Kansei biosensors to reproduce gustatory and olfactory senses

Kiyoshi Toko

Research output: Contribution to journalArticlepeer-review

2 Citations (Scopus)


Anyone talks about the taste using different taste scale. Since how to feel the taste is different from one to other people, we sometimes lead to inconsistency when speaking about the taste of food. The present study aims at development of electronic tongue (taste sensor) and electronic nose (odor sensor). There are two important properties about the taste sensor. One, each sensor electrode (lipid/polymer membrane) is specific to each taste. Another is that the sensor can measure the aftertaste such as richness, which is the aftertaste of umami. In the case of, e.g., bitterness electrode (BT0), it responds well to bitter taste substances such as quinine, cetirizine, hydroxyzine and bromhexine. For other taste qualities, on the other hand, it shows no response. A taste sensor is now sold by Intelligent Sensor Technology, Inc., and utilized in pharmaceutical and food companies. An electronic nose to detect lingering scent is composed of surface plasmon resonance (SPR) sensor, which is a sensing device with high sensitivity, and antigen-antibody interaction. A self-assembled monolayer was constructed on the reception surface of SPR device. The experimental result on benzaldehyde, a typical peach flavor, shows the sensor sensitivity 4 ppb, which is superior to the human sensitivity of about 350 ppb. Our developed taste sensor and electronic nose play the role of gustatory and olfactory senses, respectively.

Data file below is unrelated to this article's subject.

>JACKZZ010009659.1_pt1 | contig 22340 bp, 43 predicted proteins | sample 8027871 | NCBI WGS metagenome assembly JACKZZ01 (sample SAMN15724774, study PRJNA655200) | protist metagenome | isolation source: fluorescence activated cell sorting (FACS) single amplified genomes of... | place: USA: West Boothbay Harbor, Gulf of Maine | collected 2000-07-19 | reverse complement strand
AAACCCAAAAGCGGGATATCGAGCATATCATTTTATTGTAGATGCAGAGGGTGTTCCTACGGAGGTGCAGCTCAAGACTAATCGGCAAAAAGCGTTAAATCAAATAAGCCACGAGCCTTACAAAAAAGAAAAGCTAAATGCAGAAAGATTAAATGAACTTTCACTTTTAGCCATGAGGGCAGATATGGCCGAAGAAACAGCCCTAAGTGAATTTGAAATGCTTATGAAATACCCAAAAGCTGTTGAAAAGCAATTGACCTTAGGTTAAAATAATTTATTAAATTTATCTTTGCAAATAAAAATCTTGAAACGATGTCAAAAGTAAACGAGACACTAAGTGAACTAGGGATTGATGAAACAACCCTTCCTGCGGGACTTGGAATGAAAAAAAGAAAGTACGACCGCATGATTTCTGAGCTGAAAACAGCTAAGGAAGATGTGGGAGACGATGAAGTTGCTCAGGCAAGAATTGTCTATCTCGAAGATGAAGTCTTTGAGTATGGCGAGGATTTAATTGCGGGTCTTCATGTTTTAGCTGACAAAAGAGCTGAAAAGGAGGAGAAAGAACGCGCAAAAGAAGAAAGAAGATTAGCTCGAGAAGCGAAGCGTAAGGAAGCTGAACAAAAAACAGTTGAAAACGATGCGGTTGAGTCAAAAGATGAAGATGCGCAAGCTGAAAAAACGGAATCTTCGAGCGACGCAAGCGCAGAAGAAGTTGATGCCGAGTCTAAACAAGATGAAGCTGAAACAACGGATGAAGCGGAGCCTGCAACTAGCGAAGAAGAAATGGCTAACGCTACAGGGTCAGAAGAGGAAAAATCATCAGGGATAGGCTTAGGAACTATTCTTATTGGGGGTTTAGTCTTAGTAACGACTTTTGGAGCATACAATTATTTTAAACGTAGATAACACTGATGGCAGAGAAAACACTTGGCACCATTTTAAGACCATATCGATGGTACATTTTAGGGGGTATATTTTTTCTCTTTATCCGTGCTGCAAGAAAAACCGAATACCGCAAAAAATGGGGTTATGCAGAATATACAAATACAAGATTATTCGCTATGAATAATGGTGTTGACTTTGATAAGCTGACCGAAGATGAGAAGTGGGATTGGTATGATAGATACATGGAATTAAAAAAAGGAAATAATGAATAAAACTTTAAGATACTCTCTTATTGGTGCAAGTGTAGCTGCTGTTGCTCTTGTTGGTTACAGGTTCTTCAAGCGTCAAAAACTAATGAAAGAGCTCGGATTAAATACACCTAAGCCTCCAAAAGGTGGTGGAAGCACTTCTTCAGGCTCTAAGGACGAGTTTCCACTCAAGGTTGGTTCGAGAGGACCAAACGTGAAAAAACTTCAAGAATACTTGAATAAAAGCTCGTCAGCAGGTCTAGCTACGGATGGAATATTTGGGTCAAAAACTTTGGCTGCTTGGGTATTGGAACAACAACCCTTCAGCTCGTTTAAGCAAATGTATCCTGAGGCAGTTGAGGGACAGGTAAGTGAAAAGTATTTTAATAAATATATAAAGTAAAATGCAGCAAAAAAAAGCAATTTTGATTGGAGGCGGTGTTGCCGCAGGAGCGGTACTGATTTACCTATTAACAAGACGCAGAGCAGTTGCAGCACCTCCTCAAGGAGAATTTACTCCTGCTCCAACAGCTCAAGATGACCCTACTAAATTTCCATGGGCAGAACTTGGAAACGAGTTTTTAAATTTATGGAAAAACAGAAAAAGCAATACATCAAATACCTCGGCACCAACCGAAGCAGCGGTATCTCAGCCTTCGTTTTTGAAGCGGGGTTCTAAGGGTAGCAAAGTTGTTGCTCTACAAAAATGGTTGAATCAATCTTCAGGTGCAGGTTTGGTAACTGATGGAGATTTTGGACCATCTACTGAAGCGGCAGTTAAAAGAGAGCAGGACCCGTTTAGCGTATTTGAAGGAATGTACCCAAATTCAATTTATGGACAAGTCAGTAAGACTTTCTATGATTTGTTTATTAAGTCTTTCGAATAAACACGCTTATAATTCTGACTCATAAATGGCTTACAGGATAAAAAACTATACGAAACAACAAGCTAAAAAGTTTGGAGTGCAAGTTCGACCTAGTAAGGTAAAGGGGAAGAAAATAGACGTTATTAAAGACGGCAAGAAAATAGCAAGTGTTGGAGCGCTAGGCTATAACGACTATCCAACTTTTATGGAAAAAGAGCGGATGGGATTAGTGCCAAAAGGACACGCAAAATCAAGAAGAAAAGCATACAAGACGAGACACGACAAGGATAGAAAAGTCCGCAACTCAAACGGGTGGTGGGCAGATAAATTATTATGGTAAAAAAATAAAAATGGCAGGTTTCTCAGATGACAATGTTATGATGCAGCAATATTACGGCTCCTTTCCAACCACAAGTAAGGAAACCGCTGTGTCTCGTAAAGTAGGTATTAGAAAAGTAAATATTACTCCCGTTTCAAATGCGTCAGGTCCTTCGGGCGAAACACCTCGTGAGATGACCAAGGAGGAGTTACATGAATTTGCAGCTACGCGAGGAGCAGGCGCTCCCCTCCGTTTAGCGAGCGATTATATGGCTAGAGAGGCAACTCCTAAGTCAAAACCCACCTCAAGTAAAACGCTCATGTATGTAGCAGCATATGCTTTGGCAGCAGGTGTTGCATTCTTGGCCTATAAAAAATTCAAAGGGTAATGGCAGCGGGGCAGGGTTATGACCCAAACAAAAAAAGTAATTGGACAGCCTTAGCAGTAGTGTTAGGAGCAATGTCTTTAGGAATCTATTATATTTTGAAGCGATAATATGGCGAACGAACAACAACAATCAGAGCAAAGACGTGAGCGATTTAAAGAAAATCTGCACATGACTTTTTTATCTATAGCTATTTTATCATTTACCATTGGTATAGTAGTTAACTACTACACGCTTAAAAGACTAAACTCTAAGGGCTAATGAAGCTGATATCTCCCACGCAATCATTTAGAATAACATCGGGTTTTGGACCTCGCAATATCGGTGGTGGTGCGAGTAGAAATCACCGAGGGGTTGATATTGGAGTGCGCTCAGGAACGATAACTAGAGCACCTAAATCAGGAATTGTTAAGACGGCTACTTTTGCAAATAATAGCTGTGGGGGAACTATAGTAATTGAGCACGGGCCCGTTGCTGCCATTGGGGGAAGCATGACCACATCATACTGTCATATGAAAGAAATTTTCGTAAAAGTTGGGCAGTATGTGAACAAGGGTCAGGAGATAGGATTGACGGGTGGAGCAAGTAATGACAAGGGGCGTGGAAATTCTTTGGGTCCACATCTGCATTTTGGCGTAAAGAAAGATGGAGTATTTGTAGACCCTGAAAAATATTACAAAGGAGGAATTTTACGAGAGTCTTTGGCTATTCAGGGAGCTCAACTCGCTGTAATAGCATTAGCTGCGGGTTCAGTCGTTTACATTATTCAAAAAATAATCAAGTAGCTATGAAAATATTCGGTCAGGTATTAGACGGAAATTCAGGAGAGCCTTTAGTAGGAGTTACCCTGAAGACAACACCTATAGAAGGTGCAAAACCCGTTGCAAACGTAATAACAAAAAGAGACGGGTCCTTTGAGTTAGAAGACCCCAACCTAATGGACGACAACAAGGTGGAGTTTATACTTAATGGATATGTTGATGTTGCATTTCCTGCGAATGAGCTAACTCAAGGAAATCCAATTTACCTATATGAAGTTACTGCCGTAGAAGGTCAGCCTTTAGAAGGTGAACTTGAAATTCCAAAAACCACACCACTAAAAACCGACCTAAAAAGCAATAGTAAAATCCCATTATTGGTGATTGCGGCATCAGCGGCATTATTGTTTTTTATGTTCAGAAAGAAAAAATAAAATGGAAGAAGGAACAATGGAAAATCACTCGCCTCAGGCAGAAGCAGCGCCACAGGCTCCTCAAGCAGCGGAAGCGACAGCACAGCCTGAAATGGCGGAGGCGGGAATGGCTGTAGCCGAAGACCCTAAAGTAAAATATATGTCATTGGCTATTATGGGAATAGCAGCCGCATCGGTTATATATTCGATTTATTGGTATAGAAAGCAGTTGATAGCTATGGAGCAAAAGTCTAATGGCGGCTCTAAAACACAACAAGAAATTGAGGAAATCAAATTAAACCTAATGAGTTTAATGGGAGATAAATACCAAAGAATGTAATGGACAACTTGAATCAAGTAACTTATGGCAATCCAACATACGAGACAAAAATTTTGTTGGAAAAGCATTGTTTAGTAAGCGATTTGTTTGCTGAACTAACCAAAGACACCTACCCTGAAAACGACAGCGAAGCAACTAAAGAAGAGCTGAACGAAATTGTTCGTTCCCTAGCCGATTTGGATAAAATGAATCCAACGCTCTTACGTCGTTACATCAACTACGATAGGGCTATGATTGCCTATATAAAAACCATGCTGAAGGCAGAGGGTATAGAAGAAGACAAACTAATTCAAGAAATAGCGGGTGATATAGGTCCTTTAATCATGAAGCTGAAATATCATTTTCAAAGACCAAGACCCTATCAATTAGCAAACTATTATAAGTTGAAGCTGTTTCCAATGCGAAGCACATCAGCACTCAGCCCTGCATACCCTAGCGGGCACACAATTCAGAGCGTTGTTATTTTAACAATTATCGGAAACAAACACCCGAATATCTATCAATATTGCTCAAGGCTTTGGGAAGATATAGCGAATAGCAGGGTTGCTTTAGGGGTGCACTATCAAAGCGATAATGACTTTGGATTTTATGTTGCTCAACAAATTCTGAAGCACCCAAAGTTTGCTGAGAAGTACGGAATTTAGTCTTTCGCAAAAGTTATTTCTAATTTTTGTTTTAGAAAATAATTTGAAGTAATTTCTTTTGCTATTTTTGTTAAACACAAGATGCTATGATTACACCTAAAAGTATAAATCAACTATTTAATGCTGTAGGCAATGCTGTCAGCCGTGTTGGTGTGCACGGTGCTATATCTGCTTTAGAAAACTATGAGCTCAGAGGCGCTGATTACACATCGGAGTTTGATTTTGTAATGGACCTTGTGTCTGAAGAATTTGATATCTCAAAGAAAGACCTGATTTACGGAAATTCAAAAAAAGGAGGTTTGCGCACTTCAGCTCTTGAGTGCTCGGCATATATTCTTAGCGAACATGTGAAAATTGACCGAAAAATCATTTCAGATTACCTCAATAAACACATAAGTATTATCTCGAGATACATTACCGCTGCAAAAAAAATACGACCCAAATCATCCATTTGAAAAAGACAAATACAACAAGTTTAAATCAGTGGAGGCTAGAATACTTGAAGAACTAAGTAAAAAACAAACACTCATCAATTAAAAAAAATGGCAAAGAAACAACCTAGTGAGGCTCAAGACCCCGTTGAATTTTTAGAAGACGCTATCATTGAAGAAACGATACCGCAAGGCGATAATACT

Original languageEnglish
Pages (from-to)307-312
Number of pages6
JournalYakugaku Zasshi
Issue number3
Publication statusPublished - 2014

All Science Journal Classification (ASJC) codes

  • Pharmacology
  • Pharmaceutical Science


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